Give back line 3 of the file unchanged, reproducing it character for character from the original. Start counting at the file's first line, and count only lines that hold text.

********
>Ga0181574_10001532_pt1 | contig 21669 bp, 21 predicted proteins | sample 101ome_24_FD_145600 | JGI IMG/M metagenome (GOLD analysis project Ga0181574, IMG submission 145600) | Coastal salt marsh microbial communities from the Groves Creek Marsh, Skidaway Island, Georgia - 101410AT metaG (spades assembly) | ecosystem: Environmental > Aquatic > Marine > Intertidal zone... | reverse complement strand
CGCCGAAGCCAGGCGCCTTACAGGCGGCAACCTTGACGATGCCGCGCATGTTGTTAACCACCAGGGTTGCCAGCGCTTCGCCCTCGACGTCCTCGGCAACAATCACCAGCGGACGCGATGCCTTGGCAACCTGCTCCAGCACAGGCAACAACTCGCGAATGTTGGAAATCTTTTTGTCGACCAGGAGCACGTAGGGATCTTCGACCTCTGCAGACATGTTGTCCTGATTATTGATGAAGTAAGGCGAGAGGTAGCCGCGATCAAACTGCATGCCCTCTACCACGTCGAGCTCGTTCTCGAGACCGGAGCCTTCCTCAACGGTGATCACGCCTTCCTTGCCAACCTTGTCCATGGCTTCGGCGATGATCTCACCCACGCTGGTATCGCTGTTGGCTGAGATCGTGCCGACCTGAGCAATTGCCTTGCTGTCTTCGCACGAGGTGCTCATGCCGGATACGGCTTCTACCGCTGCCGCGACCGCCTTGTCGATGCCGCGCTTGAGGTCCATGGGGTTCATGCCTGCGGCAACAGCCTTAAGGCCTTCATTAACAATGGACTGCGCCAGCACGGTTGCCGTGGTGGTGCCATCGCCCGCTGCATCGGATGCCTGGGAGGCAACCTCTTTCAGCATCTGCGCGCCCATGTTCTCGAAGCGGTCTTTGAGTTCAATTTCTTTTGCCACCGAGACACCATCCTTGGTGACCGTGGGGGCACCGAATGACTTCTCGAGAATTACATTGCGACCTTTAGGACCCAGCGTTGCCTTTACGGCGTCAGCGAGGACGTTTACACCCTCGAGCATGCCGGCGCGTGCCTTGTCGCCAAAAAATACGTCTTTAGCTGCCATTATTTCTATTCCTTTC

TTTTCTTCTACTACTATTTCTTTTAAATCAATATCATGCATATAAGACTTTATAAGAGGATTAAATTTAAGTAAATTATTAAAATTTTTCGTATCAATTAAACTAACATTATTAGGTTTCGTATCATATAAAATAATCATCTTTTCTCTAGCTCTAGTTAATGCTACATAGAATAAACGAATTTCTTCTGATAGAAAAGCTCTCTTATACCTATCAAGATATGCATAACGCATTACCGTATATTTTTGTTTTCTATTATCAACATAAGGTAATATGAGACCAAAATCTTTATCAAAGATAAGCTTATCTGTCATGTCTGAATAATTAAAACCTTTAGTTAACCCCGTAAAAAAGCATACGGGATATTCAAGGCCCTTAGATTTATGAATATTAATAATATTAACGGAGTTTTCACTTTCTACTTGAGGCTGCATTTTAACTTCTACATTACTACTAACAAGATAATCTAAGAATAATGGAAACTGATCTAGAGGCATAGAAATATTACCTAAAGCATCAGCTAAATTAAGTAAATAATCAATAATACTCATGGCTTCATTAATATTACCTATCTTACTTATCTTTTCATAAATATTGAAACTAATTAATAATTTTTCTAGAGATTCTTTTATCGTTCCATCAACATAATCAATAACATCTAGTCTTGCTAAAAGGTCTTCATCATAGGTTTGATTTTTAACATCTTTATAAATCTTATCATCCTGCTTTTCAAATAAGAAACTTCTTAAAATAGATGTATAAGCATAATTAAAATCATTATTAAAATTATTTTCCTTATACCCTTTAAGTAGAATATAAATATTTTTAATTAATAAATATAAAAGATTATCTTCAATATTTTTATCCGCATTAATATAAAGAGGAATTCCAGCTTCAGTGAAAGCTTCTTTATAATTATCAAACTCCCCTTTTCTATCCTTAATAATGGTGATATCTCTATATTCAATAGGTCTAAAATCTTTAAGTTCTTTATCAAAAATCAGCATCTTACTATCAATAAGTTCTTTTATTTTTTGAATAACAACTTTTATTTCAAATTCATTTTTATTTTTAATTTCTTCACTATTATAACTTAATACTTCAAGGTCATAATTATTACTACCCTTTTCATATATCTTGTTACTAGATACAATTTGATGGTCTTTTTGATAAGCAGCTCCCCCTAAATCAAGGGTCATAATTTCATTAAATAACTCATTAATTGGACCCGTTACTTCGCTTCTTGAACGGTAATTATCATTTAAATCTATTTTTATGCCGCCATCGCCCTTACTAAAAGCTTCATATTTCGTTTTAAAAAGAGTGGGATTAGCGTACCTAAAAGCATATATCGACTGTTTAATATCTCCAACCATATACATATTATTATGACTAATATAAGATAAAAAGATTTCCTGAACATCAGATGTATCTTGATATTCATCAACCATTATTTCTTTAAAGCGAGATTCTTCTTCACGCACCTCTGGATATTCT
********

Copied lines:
TTTTCTTCTACTACTATTTCTTTTAAATCAATATCATGCATATAAGACTTTATAAGAGGATTAAATTTAAGTAAATTATTAAAATTTTTCGTATCAATTAAACTAACATTATTAGGTTTCGTATCATATAAAATAATCATCTTTTCTCTAGCTCTAGTTAATGCTACATAGAATAAACGAATTTCTTCTGATAGAAAAGCTCTCTTATACCTATCAAGATATGCATAACGCATTACCGTATATTTTTGTTTTCTATTATCAACATAAGGTAATATGAGACCAAAATCTTTATCAAAGATAAGCTTATCTGTCATGTCTGAATAATTAAAACCTTTAGTTAACCCCGTAAAAAAGCATACGGGATATTCAAGGCCCTTAGATTTATGAATATTAATAATATTAACGGAGTTTTCACTTTCTACTTGAGGCTGCATTTTAACTTCTACATTACTACTAACAAGATAATCTAAGAATAATGGAAACTGATCTAGAGGCATAGAAATATTACCTAAAGCATCAGCTAAATTAAGTAAATAATCAATAATACTCATGGCTTCATTAATATTACCTATCTTACTTATCTTTTCATAAATATTGAAACTAATTAATAATTTTTCTAGAGATTCTTTTATCGTTCCATCAACATAATCAATAACATCTAGTCTTGCTAAAAGGTCTTCATCATAGGTTTGATTTTTAACATCTTTATAAATCTTATCATCCTGCTTTTCAAATAAGAAACTTCTTAAAATAGATGTATAAGCATAATTAAAATCATTATTAAAATTATTTTCCTTATACCCTTTAAGTAGAATATAAATATTTTTAATTAATAAATATAAAAGATTATCTTCAATATTTTTATCCGCATTAATATAAAGAGGAATTCCAGCTTCAGTGAAAGCTTCTTTATAATTATCAAACTCCCCTTTTCTATCCTTAATAATGGTGATATCTCTATATTCAATAGGTCTAAAATCTTTAAGTTCTTTATCAAAAATCAGCATCTTACTATCAATAAGTTCTTTTATTTTTTGAATAACAACTTTTATTTCAAATTCATTTTTATTTTTAATTTCTTCACTATTATAACTTAATACTTCAAGGTCATAATTATTACTACCCTTTTCATATATCTTGTTACTAGATACAATTTGATGGTCTTTTTGATAAGCAGCTCCCCCTAAATCAAGGGTCATAATTTCATTAAATAACTCATTAATTGGACCCGTTACTTCGCTTCTTGAACGGTAATTATCATTTAAATCTATTTTTATGCCGCCATCGCCCTTACTAAAAGCTTCATATTTCGTTTTAAAAAGAGTGGGATTAGCGTACCTAAAAGCATATATCGACTGTTTAATATCTCCAACCATATACATATTATTATGACTAATATAAGATAAAAAGATTTCCTGAACATCAGATGTATCTTGATATTCATCAACCATTATTTCTTTAAAGCGAGATTCTTCTTCACGCACCTCTGGATATTCT